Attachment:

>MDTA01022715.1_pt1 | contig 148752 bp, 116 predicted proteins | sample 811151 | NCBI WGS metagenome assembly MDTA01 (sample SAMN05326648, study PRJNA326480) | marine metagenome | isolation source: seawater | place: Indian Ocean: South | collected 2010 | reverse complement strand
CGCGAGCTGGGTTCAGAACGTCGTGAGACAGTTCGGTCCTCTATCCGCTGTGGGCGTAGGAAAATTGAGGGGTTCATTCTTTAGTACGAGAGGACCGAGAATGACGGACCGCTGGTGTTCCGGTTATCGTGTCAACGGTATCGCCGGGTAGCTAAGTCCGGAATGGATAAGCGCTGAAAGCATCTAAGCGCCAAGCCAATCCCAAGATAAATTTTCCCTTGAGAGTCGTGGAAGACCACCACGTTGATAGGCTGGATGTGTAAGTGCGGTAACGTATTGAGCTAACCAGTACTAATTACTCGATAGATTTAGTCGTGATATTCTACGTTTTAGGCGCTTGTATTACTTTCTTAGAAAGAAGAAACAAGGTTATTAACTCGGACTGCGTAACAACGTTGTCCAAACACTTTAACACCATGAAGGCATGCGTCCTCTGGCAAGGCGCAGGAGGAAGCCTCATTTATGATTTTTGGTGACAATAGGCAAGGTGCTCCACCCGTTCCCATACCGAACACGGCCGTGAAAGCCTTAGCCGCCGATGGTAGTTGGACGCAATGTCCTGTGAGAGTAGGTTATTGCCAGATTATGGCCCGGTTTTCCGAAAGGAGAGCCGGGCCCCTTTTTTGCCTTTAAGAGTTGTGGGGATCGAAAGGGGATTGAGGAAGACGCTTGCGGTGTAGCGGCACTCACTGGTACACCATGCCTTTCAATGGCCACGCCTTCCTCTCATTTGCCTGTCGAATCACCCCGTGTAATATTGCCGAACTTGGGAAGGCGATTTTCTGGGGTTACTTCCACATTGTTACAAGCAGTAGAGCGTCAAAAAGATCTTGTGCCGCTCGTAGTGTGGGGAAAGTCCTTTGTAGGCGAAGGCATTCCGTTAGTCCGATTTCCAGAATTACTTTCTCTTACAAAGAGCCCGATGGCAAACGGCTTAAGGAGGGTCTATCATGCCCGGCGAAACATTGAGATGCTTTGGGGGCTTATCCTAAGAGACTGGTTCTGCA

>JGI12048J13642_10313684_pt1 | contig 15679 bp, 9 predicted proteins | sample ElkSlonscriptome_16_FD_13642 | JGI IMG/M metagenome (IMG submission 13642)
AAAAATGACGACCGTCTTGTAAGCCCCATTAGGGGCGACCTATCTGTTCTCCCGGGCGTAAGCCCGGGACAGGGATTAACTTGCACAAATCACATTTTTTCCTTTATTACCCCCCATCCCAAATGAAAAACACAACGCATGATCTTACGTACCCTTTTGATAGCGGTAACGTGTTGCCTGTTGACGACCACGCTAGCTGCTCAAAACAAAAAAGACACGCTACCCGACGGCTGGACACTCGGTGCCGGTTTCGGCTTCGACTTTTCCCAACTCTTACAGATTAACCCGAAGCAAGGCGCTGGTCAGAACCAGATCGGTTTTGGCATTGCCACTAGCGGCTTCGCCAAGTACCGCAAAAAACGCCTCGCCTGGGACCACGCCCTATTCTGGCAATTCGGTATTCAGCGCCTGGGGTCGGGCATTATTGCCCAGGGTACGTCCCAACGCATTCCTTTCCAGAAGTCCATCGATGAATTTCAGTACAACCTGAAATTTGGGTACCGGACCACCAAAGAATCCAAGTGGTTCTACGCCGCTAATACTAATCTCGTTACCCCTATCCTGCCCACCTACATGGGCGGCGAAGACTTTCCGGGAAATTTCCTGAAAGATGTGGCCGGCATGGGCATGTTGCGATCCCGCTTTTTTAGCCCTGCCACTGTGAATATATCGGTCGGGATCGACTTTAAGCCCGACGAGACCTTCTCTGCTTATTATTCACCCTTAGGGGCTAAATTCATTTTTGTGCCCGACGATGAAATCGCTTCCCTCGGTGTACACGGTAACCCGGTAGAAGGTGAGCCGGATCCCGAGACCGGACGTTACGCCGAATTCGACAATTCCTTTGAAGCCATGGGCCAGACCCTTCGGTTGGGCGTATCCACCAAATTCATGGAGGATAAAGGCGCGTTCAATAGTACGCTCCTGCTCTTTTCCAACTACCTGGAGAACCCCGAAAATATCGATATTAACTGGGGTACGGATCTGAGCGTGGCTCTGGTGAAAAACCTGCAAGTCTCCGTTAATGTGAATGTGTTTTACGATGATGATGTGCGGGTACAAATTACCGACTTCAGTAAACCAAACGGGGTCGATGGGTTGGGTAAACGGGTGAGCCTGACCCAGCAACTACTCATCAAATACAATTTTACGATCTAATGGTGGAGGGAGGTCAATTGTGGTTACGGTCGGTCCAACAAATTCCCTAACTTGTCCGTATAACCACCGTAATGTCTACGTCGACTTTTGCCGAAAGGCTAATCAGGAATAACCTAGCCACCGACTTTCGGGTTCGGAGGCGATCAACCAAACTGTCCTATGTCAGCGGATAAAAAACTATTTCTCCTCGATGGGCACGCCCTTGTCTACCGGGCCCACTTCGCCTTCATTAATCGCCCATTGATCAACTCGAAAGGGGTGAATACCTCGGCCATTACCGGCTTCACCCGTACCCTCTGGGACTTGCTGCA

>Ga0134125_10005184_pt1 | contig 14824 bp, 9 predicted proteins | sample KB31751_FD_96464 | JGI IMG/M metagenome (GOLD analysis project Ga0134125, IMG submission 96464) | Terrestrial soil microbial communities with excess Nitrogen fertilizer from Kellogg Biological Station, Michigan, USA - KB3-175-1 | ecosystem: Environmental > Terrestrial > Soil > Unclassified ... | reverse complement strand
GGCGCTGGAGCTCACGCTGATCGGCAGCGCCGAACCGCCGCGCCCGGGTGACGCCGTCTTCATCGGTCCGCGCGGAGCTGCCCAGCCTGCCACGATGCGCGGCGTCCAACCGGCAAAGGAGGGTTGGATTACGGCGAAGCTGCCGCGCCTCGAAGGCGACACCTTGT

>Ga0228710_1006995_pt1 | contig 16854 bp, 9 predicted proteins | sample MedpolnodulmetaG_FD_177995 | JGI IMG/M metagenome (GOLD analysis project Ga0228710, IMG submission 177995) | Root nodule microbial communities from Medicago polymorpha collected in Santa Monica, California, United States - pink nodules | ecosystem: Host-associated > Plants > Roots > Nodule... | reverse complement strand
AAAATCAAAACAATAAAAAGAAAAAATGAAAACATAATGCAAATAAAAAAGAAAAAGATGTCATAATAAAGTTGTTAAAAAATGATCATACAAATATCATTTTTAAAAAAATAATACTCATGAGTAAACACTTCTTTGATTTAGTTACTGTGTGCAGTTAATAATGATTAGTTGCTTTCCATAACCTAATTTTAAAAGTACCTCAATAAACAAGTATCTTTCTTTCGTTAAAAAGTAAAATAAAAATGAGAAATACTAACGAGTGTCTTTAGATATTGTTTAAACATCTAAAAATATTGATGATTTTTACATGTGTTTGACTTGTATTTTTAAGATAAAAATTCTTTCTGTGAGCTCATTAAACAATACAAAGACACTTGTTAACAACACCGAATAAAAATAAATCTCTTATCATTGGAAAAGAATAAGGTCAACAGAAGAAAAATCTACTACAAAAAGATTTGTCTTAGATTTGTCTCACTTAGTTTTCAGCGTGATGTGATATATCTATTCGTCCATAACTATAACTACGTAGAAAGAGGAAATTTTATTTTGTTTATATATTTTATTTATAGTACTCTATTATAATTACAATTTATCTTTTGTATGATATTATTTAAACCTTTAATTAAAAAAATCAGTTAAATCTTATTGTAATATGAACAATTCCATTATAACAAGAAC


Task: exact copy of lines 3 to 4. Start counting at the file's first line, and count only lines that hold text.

>JGI12048J13642_10313684_pt1 | contig 15679 bp, 9 predicted proteins | sample ElkSlonscriptome_16_FD_13642 | JGI IMG/M metagenome (IMG submission 13642)
AAAAATGACGACCGTCTTGTAAGCCCCATTAGGGGCGACCTATCTGTTCTCCCGGGCGTAAGCCCGGGACAGGGATTAACTTGCACAAATCACATTTTTTCCTTTATTACCCCCCATCCCAAATGAAAAACACAACGCATGATCTTACGTACCCTTTTGATAGCGGTAACGTGTTGCCTGTTGACGACCACGCTAGCTGCTCAAAACAAAAAAGACACGCTACCCGACGGCTGGACACTCGGTGCCGGTTTCGGCTTCGACTTTTCCCAACTCTTACAGATTAACCCGAAGCAAGGCGCTGGTCAGAACCAGATCGGTTTTGGCATTGCCACTAGCGGCTTCGCCAAGTACCGCAAAAAACGCCTCGCCTGGGACCACGCCCTATTCTGGCAATTCGGTATTCAGCGCCTGGGGTCGGGCATTATTGCCCAGGGTACGTCCCAACGCATTCCTTTCCAGAAGTCCATCGATGAATTTCAGTACAACCTGAAATTTGGGTACCGGACCACCAAAGAATCCAAGTGGTTCTACGCCGCTAATACTAATCTCGTTACCCCTATCCTGCCCACCTACATGGGCGGCGAAGACTTTCCGGGAAATTTCCTGAAAGATGTGGCCGGCATGGGCATGTTGCGATCCCGCTTTTTTAGCCCTGCCACTGTGAATATATCGGTCGGGATCGACTTTAAGCCCGACGAGACCTTCTCTGCTTATTATTCACCCTTAGGGGCTAAATTCATTTTTGTGCCCGACGATGAAATCGCTTCCCTCGGTGTACACGGTAACCCGGTAGAAGGTGAGCCGGATCCCGAGACCGGACGTTACGCCGAATTCGACAATTCCTTTGAAGCCATGGGCCAGACCCTTCGGTTGGGCGTATCCACCAAATTCATGGAGGATAAAGGCGCGTTCAATAGTACGCTCCTGCTCTTTTCCAACTACCTGGAGAACCCCGAAAATATCGATATTAACTGGGGTACGGATCTGAGCGTGGCTCTGGTGAAAAACCTGCAAGTCTCCGTTAATGTGAATGTGTTTTACGATGATGATGTGCGGGTACAAATTACCGACTTCAGTAAACCAAACGGGGTCGATGGGTTGGGTAAACGGGTGAGCCTGACCCAGCAACTACTCATCAAATACAATTTTACGATCTAATGGTGGAGGGAGGTCAATTGTGGTTACGGTCGGTCCAACAAATTCCCTAACTTGTCCGTATAACCACCGTAATGTCTACGTCGACTTTTGCCGAAAGGCTAATCAGGAATAACCTAGCCACCGACTTTCGGGTTCGGAGGCGATCAACCAAACTGTCCTATGTCAGCGGATAAAAAACTATTTCTCCTCGATGGGCACGCCCTTGTCTACCGGGCCCACTTCGCCTTCATTAATCGCCCATTGATCAACTCGAAAGGGGTGAATACCTCGGCCATTACCGGCTTCACCCGTACCCTCTGGGACTTGCTGCA